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Abu Dhabi, UAEWednesday 12 December 2018

Uber chief executive sees profits for ride hailing company in three years 

Company has recorded years of losses in its bid to expand around the world

Dara Khosrowshahi, chief executive officer of Uber Technologies speaks during an interview on the opening day of the World Economic Forum in Davos. Simon Dawson / Bloomberg.
Dara Khosrowshahi, chief executive officer of Uber Technologies speaks during an interview on the opening day of the World Economic Forum in Davos. Simon Dawson / Bloomberg.

Uber Technologies, whose losses have piled up in the quest for growth around the world, will be profitable in three years as its ride-hailing business matures and the company reaps the rewards from investments in areas such as autonomous vehicles, its chief executive Dara Khosrowshahi said.

Bending the company’s financial trajectory out of the red would be a dramatic shift for the global ride-hailing service that loses billions of dollars a year. Speaking to Bloomberg at the World Economic Forum in Davos, Mr Khosrowshahi said that even as the company would continue to be aggressive about expansion, it’s finding ways to be more efficient.

While Mr Khosrowshahi didn’t give a specific time frame, he said "we’ll be profitable before 2022."

The core ride-sharing business can be profitable “within three years," he said, while also cautioning that "we will continue to make very aggressive investments."

During the third quarter, the company lost US$1.46 billion, up from $1.06bn during the previous three-month period.

Almost six months into his tenure leading Uber, Mr Khosrowshahi is attempting to reverse what has been an unprecedented time of turmoil. The company is facing various government investigations, allegations of sexual harassment and increasing competition from rivals around the world. Mr Khosrowshahi said his goal for 2018 is to "get back to normalcy" after the challenges left by former chief executive Travis Kalanick.

"Breakneck growth can hide cultural issues," he said.

Mr Khosrowshahi said the company was investing heavily in autonomous driving technology and that it would begin adding the cars in some cities within 18 months. The vehicles will at first only carry passengers on select routes, then it will expand over time as the software and mapping systems improve.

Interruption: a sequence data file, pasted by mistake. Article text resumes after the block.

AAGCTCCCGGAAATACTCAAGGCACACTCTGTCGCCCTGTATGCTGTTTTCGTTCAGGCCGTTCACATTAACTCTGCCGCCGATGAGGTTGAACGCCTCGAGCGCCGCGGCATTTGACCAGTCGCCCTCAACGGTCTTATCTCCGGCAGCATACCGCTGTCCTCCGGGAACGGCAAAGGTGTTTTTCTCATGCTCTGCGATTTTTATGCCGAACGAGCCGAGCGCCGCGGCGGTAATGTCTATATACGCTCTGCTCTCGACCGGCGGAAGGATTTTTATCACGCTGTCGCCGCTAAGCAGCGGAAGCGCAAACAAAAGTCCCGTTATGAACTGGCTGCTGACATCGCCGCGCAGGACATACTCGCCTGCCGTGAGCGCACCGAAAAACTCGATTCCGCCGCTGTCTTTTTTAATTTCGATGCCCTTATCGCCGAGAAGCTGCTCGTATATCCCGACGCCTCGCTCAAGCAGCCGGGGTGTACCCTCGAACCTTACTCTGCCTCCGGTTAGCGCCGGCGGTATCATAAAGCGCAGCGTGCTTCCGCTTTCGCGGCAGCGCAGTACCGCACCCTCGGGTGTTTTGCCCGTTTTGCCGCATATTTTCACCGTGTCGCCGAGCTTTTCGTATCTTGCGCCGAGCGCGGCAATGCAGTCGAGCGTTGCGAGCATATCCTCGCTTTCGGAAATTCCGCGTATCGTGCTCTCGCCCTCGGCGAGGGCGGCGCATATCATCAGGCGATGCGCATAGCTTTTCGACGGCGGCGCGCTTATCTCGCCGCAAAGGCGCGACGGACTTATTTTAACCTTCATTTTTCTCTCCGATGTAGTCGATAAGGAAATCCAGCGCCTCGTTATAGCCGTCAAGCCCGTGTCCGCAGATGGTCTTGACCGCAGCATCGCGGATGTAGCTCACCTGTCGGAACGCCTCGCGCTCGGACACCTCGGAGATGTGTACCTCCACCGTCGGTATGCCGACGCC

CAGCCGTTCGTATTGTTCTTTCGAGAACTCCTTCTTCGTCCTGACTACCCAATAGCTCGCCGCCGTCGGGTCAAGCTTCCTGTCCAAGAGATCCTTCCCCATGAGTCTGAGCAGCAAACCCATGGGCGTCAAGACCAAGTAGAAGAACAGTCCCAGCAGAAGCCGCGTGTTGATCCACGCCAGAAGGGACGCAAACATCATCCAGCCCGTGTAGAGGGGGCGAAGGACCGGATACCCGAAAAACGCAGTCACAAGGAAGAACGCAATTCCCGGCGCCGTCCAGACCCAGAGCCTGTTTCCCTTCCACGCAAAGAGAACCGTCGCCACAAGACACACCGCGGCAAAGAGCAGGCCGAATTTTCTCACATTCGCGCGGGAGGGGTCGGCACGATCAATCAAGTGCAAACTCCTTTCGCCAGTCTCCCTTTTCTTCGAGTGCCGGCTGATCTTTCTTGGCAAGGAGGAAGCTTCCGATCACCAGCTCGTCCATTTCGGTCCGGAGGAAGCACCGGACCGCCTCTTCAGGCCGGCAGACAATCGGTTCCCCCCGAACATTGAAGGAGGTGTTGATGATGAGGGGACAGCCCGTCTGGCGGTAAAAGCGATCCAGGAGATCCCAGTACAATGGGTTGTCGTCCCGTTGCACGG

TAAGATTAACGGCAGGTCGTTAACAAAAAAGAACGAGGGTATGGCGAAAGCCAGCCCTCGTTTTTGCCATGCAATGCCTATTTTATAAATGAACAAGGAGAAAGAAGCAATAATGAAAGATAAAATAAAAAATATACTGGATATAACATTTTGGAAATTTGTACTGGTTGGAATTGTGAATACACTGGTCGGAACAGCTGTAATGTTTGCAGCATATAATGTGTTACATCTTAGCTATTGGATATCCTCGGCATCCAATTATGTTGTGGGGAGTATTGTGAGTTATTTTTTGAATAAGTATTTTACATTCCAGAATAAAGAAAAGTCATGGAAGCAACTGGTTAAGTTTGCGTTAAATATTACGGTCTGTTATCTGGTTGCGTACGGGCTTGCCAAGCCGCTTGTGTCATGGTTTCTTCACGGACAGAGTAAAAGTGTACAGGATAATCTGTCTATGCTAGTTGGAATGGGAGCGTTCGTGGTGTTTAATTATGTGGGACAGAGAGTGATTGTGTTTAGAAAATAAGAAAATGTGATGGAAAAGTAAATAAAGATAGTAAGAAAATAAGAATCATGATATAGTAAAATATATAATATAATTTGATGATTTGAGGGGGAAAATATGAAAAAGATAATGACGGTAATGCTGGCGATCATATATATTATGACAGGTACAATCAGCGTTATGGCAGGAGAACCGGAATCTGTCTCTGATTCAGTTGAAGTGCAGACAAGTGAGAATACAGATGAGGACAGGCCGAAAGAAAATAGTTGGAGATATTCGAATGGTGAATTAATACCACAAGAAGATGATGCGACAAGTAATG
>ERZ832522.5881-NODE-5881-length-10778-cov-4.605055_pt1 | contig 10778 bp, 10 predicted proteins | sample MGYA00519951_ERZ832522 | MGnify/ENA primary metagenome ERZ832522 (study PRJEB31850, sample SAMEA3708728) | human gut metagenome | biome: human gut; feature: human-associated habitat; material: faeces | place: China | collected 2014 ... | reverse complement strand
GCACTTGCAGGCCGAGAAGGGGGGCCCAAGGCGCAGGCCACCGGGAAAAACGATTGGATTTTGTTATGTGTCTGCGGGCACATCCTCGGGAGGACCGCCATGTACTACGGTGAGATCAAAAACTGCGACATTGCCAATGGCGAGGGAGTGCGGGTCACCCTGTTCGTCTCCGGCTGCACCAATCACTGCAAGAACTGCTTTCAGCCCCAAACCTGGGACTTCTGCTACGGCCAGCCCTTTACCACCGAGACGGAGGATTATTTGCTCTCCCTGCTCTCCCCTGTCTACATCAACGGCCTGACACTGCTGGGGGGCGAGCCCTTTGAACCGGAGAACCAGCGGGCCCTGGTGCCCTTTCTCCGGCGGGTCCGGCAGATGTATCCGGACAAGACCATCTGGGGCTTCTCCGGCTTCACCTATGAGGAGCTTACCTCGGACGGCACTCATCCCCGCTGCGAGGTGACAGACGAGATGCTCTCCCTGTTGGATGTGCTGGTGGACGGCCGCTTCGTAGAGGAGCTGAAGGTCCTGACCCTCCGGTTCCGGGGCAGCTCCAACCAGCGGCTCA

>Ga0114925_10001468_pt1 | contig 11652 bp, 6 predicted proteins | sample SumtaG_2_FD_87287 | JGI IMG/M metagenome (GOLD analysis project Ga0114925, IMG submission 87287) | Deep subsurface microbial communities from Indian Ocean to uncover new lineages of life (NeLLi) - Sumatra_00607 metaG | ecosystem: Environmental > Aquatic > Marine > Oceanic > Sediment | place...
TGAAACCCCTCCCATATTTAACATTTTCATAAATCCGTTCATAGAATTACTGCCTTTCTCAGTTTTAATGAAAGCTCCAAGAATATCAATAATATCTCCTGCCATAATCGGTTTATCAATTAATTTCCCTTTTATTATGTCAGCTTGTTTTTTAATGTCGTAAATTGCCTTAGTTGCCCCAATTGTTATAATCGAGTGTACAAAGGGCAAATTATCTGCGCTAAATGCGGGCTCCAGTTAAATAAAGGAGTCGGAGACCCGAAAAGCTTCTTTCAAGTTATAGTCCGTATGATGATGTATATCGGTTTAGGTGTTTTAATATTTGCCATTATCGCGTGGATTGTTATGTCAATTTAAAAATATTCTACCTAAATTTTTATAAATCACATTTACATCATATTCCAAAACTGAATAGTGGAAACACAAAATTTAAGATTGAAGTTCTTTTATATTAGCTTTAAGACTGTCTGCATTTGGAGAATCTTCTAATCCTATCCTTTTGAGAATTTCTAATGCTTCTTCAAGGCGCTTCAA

The company is also developing vehicles that will fly people to certain destinations within cities that Mr Khosrowshahi predicted will be available for customers within 10 years.

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Mr Khosrowshahi has said he wants to take Uber public as early as next year, a process that would open the company’s financial performance up to more scrutiny. The company recently finalised a deal that makes the Japanese technology conglomerate SoftBank Group its largest shareholder.

Rajeev Misra, a SoftBank executive joining Uber’s board, suggested in a recent interview with the Financial Times that Uber focus on core markets such as the US, Europe, Latin America and Australia. In the interview at Davos, Mr Khosrowshahi disagreed, saying the company would be "leaning forward" to expand.

Since taking over as CEO last summer, Mr Khosrowshahi has been on a charm offensive to improve the company’s image. He said the company must work more closely with regulators rather than the more combative approach it took with Mr Kalanick.

The technology industry will face more scrutiny, especially as it brings about changes to transportation and other areas affecting people’s safety, Mr Khosrowshahi said. Regulation is "appropriate," he said.

The Uber CEO said he was originally more skeptical of driverless cars, but that he’s been won over. He predicted the technology is advancing so quickly that a child born today won’t need to learn to drive. He noted the general public still has to grapple with the impact of the technology, particularly when there are accidents. While he said traffic fatalities will fall, companies such as Uber will be held responsible when there are collisions.

Mr Khosrowshahi said he’s been working to change Uber’s boorish corporate culture. He commended former Uber engineer Susan Fowler, who wrote a blog post about the company’s sexist culture that led to an investigation at the company and a broader debate about the treatment of women in Silicon Valley and business. He called the fallout "difficult," but "one of the best things that happened at Uber" because of the changes it brought about.

Uber said Tuesday it hired Bo Young Lee as chief diversity and inclusion officer from insurance provider Marsh & McLennan, a move first reported by technology website Recode. At Davos, Mr Khosrowshahi said the company still has work to do to make its culture more welcoming for women.